The Nitty Gritty: A Remotely Intellectual Review of I Don’t Want to Be Crazy

I Don’t Want to be Crazy, by Samantha Schultz, made me a little cagey.  

But only because her truth resonated so profoundly with me. I wanted to run away from it, brush it off, escape from the memories of living with panic disorder. 

It is hell. 

Schultz captures the experience of being young, wildly self-absorbed (100% a rite of passage), and battling a serious mental health issue with a laser precision. If I could, I’d make this required reading for everyone.  

Period.  

Because in the thick of it, all I wanted was for people to understand what it felt like to be fighting for my sanity at a party while everyone else laughed and acted like they were really alive, while I was just barely exisiting, engulfed in utter hopelessness, sure that there would never be a normal.  

This book frustrated me, too—in the way that things do when they remind you of a self you hope you’ve left behind. But ultimately I felt seen, and I wish my younger, panic ridden self (or even my early 30s panicked self) could have read this book. Because then I would’ve known that I wasn’t alone. And maybe no one is really normal, after all.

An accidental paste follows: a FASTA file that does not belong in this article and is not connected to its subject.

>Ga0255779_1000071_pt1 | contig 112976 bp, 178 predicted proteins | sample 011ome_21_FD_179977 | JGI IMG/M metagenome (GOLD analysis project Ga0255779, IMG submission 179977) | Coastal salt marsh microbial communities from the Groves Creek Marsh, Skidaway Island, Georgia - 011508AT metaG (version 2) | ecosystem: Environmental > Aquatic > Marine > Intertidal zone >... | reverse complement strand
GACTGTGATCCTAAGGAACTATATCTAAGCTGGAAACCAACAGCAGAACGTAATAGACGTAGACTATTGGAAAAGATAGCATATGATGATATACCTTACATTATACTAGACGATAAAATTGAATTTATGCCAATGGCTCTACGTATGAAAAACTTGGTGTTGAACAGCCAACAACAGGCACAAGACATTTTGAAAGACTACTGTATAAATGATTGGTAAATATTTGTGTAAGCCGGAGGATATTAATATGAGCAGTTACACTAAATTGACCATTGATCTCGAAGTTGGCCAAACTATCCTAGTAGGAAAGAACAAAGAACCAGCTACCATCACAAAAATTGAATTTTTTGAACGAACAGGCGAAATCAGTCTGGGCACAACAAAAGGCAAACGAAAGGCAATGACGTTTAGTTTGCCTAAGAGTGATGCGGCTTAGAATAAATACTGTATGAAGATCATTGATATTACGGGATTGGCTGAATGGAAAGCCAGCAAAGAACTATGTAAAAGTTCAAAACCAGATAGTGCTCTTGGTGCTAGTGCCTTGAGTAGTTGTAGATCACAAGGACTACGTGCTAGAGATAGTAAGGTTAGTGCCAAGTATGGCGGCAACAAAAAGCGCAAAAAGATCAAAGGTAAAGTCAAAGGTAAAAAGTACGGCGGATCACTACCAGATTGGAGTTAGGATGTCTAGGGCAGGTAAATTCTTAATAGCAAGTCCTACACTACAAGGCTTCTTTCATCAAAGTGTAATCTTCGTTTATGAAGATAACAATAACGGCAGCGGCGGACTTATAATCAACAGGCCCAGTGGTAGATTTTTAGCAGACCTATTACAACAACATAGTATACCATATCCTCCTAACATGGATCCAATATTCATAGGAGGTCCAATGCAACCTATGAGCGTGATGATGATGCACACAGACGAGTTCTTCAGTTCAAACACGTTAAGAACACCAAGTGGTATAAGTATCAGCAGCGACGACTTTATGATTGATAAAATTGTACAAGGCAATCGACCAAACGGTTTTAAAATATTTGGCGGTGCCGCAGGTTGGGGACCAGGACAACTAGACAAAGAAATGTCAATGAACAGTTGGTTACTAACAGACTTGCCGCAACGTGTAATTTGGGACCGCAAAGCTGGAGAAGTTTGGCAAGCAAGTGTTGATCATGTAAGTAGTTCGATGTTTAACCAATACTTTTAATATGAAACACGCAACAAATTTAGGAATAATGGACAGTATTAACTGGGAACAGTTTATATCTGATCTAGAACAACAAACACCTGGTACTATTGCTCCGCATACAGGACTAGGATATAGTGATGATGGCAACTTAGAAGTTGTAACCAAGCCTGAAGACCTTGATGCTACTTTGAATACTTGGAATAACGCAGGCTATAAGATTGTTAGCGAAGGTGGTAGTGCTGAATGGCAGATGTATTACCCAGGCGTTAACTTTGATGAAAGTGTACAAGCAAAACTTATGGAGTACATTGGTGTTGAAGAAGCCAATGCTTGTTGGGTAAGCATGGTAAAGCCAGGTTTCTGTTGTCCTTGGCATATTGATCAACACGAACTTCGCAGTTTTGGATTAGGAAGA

Ultimately, Schultz draws hope out of despair. And she lays out the most promising part of her truth: you can get better. But it’s gonna take a helluva lot of work, perseverance, and determination. But there’s always room for hope.   

Author: Kendra Lee

I am smitten with Atlanta. I believe Black Lives Matter. I care deeply about housing justice, education, and transportation. I am a huge MARTA fan. I've got the most adorable second grader, an incorrigible Boxer named Delilah, and a pretty amazing husband named Simon. I've been sober for 9+ years. I heart coffee. On any given day I may write about all--or none--of those things.

Leave a Reply

Fill in your details below or click an icon to log in:

WordPress.com Logo

You are commenting using your WordPress.com account. Log Out /  Change )

Google photo

You are commenting using your Google account. Log Out /  Change )

Twitter picture

You are commenting using your Twitter account. Log Out /  Change )

Facebook photo

You are commenting using your Facebook account. Log Out /  Change )

Connecting to %s